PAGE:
Mar 19, 1999
Hello folks, so, what do you think, the list is below.



Out of all, which do you think has the strongest lock, by this i mean which can have the most weight hanging from the handle when the blade is in a vise.
I believe Spyderco told me the AFCK would break before the Military. All I know is can't make either fail by torquing, whacking, or other abuse and I certainly can't make them break.

I think it's high time we stopped worrying about lock strength in excess of what we could reasonably apply. If your hands can't close it accidentally in your normal grip and a sharp rap on the spine doesn't make the lock slip closed, it's fine for whatever even a hard user might do with a folder. I want to say that neither I nor several friends who used to sell knives have ever seen a linerlock "break" in the sense of the liner folding, snapping, or otherwise suffering damage. Badly made ones may slip closed or jam open, but they don't seem to break without specifically applying ridiculous amounts of weight to the spine.


(Why else would a bear want a pocket?)
Does the integral lock count? Because if it does, the answer is easy.
Without extensive testing there is now way to know for sure. Just getting our opinions will not really help you much.

Maybe Sal can release some secret test results from the MACHINE?

Better that he did not as it would not be kosher to expose that info in this type of venue but if I was a betting man (like I am not
) I would venture a guess that the Military would show very well if not win.

Best Regards,
Mike Turber
BladeForums Site Owner and Administrator
Do it! Do it right! Do it right NOW!

Mike's totally right, the way to know which liner lock is strongest is to test. An opinion poll can only give you one thing -- a view of which knife has the *perception* of having the strongest lock. Which might be interesting in itself.

I also agree with Cord. Almost any well-made liner lock will be incredibly strong. I worry about all the emphasis on strength, since I've felt that issues such as reliability are more important in most cases.

To Joe T:

Thanks again for clearing me up on the liner lock relability issue in the Thumbs Up/Down string.

You pointed several things I will pay closer attention when evaluating any and all liner locks.

In regards to pure strength, one of the most extensive force evaluations I have seen was on the Military by Nemo and Fred. They described applying a lot of force to the Military, enough to cause the liner to buckle and induce blade play - but the lock did not collapse. This description is not in the online review, but it in the thread on it in the review section.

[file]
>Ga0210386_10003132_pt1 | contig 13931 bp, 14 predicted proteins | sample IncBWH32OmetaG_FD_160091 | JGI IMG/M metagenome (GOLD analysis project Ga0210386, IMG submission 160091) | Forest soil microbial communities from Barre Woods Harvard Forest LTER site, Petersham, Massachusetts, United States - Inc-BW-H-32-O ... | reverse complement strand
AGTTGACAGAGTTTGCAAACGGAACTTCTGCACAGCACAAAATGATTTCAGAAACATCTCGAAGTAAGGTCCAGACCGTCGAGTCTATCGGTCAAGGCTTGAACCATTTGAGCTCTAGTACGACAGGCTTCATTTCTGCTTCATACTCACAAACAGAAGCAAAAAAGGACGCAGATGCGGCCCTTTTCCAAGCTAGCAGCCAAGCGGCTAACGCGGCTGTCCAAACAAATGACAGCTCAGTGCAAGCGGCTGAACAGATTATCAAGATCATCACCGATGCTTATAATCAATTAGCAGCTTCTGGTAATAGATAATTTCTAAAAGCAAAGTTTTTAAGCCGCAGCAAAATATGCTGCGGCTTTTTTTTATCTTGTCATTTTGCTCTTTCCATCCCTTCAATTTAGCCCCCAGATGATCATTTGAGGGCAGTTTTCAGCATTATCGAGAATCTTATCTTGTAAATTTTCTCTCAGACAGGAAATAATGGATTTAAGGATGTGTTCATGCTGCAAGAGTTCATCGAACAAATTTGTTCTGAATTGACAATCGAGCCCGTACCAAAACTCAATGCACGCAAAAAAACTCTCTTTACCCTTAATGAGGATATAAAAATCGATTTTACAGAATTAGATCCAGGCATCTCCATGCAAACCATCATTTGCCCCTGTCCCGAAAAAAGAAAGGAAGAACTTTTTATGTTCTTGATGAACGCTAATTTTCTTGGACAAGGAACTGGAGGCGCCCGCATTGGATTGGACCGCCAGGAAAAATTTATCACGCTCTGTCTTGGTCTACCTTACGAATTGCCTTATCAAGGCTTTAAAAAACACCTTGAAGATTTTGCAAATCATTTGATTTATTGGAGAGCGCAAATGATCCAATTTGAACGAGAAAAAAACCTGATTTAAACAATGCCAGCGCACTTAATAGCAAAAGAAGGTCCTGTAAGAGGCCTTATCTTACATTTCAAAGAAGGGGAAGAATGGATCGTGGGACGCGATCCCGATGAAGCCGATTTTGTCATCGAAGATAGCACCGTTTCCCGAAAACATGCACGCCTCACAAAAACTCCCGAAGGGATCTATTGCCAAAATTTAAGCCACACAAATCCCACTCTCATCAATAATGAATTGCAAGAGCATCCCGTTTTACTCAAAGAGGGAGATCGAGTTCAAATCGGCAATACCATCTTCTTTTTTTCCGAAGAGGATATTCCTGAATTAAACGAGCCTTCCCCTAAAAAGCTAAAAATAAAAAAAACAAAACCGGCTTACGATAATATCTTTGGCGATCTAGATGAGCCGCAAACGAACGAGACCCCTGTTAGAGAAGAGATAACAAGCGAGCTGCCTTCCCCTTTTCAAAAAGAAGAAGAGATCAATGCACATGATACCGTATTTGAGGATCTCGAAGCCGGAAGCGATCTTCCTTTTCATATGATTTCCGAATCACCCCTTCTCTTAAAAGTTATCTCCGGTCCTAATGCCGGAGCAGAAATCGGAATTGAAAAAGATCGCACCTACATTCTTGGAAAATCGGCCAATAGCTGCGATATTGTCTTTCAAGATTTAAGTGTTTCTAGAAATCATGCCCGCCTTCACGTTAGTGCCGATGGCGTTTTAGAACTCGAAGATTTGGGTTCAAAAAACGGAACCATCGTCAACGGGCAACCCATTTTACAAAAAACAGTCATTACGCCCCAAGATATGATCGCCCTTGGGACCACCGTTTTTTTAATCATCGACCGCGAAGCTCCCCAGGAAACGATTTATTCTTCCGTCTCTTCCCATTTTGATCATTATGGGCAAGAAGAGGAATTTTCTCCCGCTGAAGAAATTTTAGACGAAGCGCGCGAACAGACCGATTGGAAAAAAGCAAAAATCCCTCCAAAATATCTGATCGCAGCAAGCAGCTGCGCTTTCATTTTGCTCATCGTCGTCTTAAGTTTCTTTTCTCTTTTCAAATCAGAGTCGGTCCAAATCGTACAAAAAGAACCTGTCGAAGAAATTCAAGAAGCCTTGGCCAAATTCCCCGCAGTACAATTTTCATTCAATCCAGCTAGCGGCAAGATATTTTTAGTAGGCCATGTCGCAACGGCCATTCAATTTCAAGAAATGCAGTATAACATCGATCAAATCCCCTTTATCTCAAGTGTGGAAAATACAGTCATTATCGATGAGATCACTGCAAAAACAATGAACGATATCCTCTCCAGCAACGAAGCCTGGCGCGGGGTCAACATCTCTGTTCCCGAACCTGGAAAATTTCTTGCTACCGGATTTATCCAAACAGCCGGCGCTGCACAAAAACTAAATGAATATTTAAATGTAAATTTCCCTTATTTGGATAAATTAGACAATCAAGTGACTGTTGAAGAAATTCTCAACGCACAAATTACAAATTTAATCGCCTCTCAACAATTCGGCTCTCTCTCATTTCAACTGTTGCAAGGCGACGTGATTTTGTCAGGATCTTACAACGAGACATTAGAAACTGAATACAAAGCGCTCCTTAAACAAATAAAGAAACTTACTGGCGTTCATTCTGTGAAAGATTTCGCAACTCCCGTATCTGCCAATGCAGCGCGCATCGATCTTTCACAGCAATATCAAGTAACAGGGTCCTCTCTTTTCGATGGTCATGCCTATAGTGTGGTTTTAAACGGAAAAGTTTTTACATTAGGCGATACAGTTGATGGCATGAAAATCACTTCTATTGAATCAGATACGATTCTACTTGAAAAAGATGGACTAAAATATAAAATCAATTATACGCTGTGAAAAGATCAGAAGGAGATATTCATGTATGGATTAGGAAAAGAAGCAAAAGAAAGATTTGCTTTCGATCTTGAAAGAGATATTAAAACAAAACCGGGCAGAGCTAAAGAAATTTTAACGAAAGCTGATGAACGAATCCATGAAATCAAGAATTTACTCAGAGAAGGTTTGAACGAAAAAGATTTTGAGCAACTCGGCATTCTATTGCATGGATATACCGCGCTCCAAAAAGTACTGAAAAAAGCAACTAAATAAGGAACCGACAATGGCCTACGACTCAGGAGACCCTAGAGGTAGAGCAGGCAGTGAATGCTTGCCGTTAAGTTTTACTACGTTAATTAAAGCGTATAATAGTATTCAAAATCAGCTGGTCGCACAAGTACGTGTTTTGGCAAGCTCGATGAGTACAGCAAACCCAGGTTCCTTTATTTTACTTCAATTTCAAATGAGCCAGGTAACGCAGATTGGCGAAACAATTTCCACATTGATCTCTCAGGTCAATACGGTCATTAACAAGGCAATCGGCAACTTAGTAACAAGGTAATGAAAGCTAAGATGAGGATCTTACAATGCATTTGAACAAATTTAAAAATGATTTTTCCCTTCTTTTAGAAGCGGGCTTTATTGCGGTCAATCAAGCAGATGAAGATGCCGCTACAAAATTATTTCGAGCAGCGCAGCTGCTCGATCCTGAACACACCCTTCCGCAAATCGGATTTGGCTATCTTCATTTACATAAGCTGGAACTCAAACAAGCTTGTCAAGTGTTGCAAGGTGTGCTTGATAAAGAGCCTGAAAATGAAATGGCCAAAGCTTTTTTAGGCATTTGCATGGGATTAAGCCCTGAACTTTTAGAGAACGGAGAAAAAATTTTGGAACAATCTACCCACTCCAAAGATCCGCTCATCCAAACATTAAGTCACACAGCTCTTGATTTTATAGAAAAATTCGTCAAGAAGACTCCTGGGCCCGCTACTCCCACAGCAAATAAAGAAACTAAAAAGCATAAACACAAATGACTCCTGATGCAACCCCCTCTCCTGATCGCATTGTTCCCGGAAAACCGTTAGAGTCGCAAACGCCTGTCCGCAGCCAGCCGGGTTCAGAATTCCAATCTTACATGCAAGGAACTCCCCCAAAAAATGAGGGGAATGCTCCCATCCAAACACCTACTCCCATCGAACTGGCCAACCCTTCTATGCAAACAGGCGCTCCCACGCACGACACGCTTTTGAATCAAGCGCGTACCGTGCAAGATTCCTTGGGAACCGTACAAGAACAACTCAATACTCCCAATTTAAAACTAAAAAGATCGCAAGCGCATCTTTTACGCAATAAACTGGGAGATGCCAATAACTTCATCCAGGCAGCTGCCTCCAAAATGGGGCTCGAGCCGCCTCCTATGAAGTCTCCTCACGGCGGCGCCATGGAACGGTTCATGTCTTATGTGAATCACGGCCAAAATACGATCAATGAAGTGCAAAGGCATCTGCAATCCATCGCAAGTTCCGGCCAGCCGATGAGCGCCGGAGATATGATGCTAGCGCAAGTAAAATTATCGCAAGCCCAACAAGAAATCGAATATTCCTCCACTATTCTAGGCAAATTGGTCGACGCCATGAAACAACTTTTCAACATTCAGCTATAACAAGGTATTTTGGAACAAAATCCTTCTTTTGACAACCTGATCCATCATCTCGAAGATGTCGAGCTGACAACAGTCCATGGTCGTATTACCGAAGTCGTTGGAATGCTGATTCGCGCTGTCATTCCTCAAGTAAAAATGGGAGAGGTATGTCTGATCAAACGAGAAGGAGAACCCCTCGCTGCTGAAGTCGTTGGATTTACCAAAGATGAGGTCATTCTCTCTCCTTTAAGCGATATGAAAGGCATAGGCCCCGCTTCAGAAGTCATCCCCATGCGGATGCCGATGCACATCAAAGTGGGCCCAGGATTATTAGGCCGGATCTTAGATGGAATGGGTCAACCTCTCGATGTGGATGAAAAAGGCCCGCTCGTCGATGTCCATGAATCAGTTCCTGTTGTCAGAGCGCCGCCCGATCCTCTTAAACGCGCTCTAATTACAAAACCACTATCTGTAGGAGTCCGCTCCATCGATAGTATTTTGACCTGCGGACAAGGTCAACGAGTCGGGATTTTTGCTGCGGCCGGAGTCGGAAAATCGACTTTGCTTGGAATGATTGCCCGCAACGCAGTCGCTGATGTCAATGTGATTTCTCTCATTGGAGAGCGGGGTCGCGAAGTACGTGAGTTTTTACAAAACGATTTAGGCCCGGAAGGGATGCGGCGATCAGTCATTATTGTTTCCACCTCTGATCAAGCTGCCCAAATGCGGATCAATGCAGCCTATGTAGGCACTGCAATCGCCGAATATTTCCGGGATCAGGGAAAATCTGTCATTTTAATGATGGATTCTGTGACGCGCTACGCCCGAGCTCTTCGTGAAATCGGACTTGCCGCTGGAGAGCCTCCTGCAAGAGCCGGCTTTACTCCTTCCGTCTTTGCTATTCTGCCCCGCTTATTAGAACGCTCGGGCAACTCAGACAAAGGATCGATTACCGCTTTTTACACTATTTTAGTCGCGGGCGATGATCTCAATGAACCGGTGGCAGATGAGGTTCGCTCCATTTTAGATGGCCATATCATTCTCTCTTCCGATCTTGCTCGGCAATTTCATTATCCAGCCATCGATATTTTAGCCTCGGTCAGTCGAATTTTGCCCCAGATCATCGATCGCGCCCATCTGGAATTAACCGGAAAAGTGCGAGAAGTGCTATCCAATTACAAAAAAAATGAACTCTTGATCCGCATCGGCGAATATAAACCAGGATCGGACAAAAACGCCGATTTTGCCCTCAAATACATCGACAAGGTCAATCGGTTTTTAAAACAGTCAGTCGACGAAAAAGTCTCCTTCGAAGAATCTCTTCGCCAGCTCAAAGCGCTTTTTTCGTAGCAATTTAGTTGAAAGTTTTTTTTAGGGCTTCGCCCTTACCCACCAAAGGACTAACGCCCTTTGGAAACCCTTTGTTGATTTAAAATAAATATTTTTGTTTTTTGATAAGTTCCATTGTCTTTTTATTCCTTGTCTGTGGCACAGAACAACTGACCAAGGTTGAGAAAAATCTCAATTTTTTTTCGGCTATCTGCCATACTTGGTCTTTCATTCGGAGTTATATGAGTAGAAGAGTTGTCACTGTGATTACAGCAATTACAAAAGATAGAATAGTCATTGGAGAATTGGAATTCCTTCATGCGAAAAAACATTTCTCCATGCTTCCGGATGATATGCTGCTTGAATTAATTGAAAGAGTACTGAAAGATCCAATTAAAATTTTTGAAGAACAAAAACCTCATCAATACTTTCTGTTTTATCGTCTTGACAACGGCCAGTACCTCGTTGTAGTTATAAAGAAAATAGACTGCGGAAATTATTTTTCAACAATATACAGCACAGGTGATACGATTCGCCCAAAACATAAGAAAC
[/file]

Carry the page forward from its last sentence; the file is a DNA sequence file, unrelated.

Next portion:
As for mechanical testing, be wary because usually it will involve the application of force in a very controlled manner. You will not be doing so in the field. This means that a direct translation of the results would be error prone.

In the custom category, for a good, solid work knife, Kit Carson makes the strongest liner lock I know of. Sorry to leave out any other custom makers who make them as good as Kit, however there is no one I know of who makes them better than Kit.

Kit brought a pile of knives to the recent Blade Show, and sold out almost all of them before the opening bell sounded. There are plenty of quality production liner locks available, but if you want the very best, save your money and buy a Kit Carson, you'll be glad you did.

Outdoor Edge Cutlery Corp.

David Bloch,
I'm thinking Military here?
Although, my BM 975 has held up extremely well.

God bless!

Romans 10:9-10

"Military" Fans Unite!!

I will second the motion for the Carson model 4. I got the third to the last knife he had at the Blade show (three hours after the show opened on the first day). These things are strong and smooooth. I trust this knife more than my Military and large SOCOM (both with perfect, IMO, lockups). It passed every test with flying colors and it still locks on the 1st 1/3 of the blade and is easy to disengage. Perfect! Also, there is no relief in the handle to accidentally disengage the lock. It won't unlock until you want it to. Any opinions, Kelly?


[This message has been edited by CPR (edited 28 June 1999).]
We are doing Linerlock testing and lockback testing over the next couple of months. All the heavy hitters will be broken... as well as the ones that make the claims 'we're strongest' etc.